This week, we’re tackling the nasty rumor that the U.S. economy is headed for (gasp) another recession.
Why? Because earlier in the week, the world’s largest bond fund manager, Bill Gross, said the U.S. economy risks lapsing into a recession.
Oh really? Then how do you explain the fact that railroad shipments are at the highest levels in almost three years? Or that the Federal Reserve’s industrial production index is clearly rebounding?
If the economy were indeed destined for a recession, production materials wouldn’t be moving across America on the rails. And industrial production would be decreasing, not increasing. Just saying, Mr. Gross.
While we’re at it, we might as well prove that the early signs of an economic uptick in the United States aren’t an isolated event, either. Just look at the latest price action in the Baltic Dry Index.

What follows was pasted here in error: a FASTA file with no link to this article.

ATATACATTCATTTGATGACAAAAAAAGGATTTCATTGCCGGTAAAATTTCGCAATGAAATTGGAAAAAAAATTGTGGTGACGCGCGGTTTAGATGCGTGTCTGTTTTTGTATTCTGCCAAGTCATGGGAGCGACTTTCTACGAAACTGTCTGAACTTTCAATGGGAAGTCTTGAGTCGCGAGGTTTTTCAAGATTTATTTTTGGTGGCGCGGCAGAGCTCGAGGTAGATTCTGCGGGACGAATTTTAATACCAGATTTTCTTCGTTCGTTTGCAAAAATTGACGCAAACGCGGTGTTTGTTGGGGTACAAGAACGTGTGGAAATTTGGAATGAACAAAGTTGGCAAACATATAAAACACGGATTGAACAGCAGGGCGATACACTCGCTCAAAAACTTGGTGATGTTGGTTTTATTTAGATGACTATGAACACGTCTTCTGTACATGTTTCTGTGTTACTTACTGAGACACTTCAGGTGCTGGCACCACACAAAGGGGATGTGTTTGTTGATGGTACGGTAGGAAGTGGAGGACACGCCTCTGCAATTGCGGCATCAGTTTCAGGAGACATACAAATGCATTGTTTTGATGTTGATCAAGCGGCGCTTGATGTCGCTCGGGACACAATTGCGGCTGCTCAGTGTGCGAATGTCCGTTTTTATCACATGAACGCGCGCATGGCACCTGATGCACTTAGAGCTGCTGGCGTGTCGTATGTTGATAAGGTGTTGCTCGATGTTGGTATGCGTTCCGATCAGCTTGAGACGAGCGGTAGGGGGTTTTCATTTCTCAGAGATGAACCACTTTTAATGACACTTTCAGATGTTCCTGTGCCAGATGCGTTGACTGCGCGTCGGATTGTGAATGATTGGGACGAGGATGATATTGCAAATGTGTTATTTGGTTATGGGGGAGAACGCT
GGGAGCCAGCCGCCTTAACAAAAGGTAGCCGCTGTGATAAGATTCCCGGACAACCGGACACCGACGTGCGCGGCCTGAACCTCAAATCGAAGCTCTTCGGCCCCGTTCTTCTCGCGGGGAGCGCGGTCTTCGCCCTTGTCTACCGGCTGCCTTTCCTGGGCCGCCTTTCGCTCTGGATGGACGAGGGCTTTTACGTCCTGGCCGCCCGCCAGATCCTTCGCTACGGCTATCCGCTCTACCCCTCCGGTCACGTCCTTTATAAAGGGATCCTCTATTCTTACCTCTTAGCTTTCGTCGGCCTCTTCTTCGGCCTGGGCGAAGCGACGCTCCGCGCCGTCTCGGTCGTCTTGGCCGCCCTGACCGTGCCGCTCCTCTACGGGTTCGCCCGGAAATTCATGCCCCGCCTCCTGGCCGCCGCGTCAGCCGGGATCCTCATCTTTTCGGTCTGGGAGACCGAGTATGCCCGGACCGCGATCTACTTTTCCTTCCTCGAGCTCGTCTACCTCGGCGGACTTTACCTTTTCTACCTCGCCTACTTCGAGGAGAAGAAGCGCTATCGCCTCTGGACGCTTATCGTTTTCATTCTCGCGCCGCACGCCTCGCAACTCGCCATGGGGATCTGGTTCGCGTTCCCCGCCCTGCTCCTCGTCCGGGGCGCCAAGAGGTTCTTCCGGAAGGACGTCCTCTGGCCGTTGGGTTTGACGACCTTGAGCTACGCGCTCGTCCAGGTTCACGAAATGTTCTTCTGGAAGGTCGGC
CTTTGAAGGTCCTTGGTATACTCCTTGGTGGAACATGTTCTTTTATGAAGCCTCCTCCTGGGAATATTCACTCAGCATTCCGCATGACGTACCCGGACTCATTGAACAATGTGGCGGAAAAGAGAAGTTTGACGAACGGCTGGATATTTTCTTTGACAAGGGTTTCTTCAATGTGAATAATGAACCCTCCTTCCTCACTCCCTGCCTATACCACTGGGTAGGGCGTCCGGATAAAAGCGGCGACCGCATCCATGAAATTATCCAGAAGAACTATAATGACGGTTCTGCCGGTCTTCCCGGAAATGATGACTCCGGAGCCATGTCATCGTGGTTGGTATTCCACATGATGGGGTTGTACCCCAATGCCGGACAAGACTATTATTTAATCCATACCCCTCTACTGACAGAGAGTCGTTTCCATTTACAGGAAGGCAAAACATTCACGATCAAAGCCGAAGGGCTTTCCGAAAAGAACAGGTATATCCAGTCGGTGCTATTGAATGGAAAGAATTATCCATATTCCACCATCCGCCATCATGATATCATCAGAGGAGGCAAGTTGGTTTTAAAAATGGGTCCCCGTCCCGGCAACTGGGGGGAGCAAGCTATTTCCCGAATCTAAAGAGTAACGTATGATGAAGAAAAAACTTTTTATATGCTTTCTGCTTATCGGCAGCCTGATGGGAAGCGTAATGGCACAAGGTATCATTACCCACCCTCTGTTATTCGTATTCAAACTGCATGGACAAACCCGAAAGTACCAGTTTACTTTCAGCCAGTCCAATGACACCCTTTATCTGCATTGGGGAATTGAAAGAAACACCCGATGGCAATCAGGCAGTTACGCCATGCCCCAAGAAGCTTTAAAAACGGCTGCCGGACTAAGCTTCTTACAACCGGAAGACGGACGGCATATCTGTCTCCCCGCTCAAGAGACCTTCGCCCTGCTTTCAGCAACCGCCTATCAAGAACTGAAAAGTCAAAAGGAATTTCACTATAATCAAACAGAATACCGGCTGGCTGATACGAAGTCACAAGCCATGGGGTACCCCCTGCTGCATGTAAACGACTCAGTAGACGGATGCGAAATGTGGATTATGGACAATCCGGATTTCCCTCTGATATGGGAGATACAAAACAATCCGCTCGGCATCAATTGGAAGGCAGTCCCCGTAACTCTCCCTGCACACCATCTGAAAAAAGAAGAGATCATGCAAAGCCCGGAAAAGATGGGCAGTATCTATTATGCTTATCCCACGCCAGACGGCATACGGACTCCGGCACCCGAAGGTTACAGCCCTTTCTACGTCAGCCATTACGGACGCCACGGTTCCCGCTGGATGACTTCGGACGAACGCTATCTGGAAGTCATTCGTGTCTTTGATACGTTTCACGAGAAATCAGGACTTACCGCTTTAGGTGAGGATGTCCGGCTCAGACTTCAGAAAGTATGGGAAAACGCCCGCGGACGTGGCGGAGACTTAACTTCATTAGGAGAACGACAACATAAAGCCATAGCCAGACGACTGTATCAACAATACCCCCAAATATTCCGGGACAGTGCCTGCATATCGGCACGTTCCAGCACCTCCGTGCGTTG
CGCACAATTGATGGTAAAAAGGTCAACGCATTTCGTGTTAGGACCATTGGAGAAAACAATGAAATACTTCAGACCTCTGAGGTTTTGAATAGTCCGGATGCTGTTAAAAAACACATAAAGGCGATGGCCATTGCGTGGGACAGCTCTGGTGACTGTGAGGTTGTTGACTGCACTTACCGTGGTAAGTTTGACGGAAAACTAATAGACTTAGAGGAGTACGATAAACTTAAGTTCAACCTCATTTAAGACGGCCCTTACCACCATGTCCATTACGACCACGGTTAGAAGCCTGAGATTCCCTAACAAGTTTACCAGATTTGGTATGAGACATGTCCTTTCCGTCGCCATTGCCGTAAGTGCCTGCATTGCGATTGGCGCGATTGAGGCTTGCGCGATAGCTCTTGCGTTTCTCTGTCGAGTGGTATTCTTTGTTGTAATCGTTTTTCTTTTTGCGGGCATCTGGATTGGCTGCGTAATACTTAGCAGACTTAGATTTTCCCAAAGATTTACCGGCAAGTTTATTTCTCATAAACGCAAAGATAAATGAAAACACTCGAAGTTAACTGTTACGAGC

[ad#Google Adsense 336×280-IA]For those that don’t know, the index tracks the cost of shipping major raw materials. Like iron ore, coal, grain, cement, copper, sand and gravel, fertilizer, even plastic granules. Or, more simply, the precursors of economic output. As such, the index provides a measurement of the volume of global trade at the earliest possible stage.
And since August, it’s up about 50%, indicating that the building blocks of global growth are on the move again, too.
Bottom line: Based on the movement of raw materials in the United States and globally, it’s a bit premature to suggest that the United States is destined for another recession.
Ahead of the tape,
— Louis Basenese[ad#jack p.s.]
Source: Wall Street Daily